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Commercial Mortgage Delinquency Soars to Historic High
The delinquency rate among commercial mortgage-backed securities (CMBS) topped 8% to yet another historical high in April, according to the latest data from analytics firm Trepp.
The percentage of loans 30+ days delinquent, in foreclosure or real estate owned (REO) status jumped 41 basis points (bps) to an overall 8.02%, from 7.61% in March. The share of loans considered “seriously delinquent” — 60+ days delinquent, in foreclosure or REO status climbed 48bps to its own record-high of 7.14%.
The share of CMBS loans past due has marched higher and higher over the last year:
About 4,000 teachers and students marched to Parliament to protest the cuts, carrying black flags and holding banners reading: "Send the bill to those responsible."
Scuffles broke out as they approached the Parliament building, with demonstrators throwing stones at riot police, who responded with small bursts of pepper spray to keep the crowd back.
Earlier, about 100 protesters from the Greek Communist Party cut through locks on the gates of the major tourist attraction shortly after dawn and hung banners in Greek and English reading: "Peoples of Europe - Rise Up."
Police did not intervene as the protesters carrying red flags stood beside the ancient Parthenon, next to the two large banners. The demonstrators did not attempt to prevent tourists from visiting the site.
Public servants, including state school teachers and hospital workers, began a 48-hour strike Tuesday, with protest marches planned later in the day.
The strike led to several domestic flights by Greece's Olympic Air and Aegean Airlines being canceled, while all flights to and from the country were to be grounded for 24 hours Wednesday as air traffic controllers join in a nationwide general strike.
Wednesday's strike is expected to shut down services across the country. Public transport will halt in the morning and evening, government offices will remain closed throughout the day and state hospitals will function with emergency staff.
Originally posted by Hx3_1963
DJIA down 170...
Concerns shifted to Madrid as local traders cited speculation of a sovereign debt downgrade for Spain and the possibility that the country could apply for support. Following the mounting speculation, Fitch Ratings reiterated its AAA rating for Spain and its stable outlook.
Nevertheless, equity markets couldn't shake the jitters. The Stoxx Europe 600 index was 1.2% lower at 257.39. London's FTSE 100 index was 1.2% lower at 5487.82, Frankfurt's DAX index dropped 0.8% to 6117.50, and Paris's CAC-40 index fell 1.5% to 3769.88, with banks pacing the declines.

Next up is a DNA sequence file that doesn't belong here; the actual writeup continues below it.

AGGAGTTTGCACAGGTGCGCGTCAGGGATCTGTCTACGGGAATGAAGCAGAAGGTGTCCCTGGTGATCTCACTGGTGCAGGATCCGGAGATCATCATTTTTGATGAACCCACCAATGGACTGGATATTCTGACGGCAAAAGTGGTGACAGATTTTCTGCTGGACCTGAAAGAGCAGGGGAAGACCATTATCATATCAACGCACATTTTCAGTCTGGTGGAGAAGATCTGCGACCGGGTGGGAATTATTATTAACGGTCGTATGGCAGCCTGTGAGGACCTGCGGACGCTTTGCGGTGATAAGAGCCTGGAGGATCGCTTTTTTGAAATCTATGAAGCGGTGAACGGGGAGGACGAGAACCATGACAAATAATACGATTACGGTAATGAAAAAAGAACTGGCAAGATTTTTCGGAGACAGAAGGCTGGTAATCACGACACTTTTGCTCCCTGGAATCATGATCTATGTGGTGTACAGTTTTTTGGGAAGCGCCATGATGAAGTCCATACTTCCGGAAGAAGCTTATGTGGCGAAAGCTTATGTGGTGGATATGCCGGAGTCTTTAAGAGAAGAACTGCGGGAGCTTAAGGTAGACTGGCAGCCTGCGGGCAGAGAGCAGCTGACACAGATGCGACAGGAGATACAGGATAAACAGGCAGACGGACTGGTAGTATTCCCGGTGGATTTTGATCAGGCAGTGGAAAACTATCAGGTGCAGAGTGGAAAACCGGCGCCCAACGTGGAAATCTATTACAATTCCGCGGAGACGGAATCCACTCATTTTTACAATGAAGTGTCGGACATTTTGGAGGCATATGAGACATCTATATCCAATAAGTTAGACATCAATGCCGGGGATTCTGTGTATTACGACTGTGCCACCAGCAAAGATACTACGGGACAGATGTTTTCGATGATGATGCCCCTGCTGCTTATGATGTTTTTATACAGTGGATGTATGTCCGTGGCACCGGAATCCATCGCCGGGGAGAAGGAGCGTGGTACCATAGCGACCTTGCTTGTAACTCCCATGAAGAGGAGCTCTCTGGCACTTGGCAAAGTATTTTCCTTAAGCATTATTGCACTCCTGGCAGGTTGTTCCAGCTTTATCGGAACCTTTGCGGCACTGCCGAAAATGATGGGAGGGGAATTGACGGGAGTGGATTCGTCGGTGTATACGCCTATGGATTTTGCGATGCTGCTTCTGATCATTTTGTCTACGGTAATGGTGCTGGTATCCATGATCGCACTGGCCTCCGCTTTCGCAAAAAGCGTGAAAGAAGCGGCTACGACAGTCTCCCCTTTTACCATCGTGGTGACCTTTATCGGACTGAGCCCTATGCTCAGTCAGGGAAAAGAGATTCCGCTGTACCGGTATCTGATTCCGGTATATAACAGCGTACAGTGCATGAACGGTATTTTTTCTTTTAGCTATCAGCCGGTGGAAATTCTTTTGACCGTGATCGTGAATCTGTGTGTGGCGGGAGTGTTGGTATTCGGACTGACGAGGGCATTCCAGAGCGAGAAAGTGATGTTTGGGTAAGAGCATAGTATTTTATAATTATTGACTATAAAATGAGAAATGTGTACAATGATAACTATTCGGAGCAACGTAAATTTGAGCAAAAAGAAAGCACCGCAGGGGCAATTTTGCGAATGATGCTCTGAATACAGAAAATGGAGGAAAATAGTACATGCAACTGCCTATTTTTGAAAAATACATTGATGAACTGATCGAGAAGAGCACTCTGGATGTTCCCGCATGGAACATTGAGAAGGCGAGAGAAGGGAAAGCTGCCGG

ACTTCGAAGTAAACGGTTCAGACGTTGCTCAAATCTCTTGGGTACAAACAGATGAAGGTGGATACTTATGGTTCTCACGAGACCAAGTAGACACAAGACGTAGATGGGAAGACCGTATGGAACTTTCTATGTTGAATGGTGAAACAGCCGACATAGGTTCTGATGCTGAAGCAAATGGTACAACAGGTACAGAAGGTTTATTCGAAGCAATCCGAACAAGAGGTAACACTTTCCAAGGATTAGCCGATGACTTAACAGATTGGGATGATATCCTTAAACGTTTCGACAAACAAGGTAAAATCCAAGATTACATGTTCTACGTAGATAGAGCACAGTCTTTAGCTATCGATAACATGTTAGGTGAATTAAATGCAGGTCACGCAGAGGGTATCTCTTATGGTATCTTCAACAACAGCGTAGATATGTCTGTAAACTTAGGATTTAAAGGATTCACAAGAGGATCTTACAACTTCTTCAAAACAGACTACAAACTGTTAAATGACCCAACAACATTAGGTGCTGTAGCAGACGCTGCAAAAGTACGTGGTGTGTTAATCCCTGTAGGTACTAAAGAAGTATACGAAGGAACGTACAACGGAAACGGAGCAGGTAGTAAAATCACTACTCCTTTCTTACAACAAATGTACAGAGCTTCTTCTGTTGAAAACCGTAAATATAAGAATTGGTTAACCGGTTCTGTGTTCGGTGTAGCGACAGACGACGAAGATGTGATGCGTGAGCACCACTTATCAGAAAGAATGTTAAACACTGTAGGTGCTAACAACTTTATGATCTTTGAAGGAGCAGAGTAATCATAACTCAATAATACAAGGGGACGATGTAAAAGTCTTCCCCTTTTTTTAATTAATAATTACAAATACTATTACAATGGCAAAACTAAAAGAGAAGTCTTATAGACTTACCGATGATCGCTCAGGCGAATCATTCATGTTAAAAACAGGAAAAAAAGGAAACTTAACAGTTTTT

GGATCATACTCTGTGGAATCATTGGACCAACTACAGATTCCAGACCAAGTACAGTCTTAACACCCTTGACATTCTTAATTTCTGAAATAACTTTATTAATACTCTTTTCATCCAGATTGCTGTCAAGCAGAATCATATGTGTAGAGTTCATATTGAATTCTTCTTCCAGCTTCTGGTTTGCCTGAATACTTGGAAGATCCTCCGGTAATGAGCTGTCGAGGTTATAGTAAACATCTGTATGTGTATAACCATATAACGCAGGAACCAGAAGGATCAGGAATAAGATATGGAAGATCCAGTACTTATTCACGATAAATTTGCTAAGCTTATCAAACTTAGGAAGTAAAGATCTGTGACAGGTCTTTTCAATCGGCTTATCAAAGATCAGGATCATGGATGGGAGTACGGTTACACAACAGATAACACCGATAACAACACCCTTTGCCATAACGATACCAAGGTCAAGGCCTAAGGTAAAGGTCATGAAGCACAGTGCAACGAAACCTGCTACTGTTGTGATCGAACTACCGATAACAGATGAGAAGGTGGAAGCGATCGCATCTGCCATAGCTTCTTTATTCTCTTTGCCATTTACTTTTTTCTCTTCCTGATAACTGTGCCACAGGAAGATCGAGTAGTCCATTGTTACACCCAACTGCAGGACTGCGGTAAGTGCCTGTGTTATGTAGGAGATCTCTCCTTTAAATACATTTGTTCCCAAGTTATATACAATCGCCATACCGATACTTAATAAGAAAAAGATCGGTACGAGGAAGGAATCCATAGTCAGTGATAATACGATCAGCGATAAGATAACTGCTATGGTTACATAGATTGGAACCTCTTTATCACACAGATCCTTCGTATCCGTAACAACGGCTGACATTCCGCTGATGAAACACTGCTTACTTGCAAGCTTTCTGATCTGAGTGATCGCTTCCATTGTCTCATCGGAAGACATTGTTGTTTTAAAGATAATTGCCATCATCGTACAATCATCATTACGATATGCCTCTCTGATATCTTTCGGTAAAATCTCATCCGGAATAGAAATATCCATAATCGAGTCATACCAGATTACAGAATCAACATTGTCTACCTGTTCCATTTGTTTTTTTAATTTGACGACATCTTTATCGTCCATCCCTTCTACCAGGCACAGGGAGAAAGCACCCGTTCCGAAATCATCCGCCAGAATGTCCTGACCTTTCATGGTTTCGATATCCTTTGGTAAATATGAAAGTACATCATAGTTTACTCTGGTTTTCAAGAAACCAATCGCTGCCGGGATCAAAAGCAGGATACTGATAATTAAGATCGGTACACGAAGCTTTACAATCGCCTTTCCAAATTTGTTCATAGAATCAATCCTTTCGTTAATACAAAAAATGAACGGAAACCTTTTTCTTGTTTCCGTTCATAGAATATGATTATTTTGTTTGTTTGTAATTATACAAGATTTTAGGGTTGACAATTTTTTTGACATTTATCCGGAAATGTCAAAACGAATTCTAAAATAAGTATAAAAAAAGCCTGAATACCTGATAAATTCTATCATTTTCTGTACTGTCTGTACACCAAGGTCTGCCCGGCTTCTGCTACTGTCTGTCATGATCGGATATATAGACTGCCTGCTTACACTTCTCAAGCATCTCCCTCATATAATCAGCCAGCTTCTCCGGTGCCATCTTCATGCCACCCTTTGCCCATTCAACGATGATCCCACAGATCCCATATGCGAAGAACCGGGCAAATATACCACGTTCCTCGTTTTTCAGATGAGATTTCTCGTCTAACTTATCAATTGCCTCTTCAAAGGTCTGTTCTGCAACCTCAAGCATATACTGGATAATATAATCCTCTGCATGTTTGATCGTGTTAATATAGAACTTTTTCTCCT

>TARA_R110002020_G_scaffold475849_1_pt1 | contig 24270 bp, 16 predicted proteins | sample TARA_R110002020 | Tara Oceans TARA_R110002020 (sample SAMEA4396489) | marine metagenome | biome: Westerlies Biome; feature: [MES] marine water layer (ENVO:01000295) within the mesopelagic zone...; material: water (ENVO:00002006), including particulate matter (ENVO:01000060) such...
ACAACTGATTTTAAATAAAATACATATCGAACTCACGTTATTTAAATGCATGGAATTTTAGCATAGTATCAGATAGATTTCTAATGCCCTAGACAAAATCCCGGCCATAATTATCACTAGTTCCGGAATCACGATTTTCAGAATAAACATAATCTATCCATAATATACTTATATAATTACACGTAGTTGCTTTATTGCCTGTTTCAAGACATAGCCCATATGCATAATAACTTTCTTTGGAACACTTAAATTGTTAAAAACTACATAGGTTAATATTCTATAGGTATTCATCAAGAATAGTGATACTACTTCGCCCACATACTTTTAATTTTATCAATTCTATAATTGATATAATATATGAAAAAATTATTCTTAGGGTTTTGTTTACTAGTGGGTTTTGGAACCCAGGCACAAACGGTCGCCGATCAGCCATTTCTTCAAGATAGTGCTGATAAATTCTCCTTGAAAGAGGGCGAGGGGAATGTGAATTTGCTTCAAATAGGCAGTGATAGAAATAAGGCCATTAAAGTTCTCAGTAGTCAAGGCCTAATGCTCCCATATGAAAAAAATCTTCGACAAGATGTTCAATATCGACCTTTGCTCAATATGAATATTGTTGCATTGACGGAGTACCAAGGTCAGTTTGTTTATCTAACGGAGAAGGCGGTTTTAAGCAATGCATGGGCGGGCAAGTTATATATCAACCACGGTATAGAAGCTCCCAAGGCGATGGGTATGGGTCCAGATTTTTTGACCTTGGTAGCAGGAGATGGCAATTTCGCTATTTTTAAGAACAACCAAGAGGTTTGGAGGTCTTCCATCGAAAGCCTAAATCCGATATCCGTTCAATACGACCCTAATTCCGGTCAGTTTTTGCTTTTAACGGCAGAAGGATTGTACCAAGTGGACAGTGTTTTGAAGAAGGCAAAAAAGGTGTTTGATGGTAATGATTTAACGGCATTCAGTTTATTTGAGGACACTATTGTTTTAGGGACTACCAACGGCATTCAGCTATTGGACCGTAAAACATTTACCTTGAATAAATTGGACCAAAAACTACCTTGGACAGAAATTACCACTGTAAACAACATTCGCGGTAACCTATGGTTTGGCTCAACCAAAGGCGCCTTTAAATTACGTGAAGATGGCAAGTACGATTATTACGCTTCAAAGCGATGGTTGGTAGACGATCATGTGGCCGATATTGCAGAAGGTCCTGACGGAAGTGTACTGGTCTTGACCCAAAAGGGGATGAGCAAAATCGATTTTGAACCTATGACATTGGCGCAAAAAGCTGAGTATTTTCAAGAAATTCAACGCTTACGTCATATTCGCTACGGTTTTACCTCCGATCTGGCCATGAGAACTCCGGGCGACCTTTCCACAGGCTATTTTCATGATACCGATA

The Athens ASE fell 2.6% to 1804.95 and Madrid's IBEX sank 5%. Spanish banking stocks dropped sharply, with Banco Bilbao Vizcaya Argentaria and Banco Santander both falling more than 4% in afternoon trade.
Greek financial stocks also slumped on concerns that deepening recessionary risks could hurt their profitability, aswell as on worries that heightening civil unrest could derail promised reforms. The Athens banking sub index was down 5.6%. Shares of Piraeus Bank were down 6.2% , National Bank of Greece was off 6.2% Alpha Bank was down 5.9% and EFG Eurobank was 5.7% lower.
Credit Agricole: Sell Everything If The Dollar Keeps Rallying
From Credit Agricole
For those of you who have seen my presentation on markets in the last couple of months you will have seen the following chart (chart 1). Its shows various popular assets (Bovespa, AUD, Gold) vs. my global liquidity model in green, which is designed to measure changes in the $ pool of global liquidity aka the cash we have to invest in those assets. Essentially, I believe it shows how assets markets have become junkies dependent, on a forever falling $ and an ever increasing pool of liquidity. To illustrate the point you can see that in March 2008 the model rolled, within 2 months the Bovespa followed and a month after that the AUD. On the rebound the model turned at the end of October and gold, which actually peaked earlier on the way down followed tick for tick. The Bovespa once again was a laggard turning the following month and the AUD finally followed 4 months after the initial turn.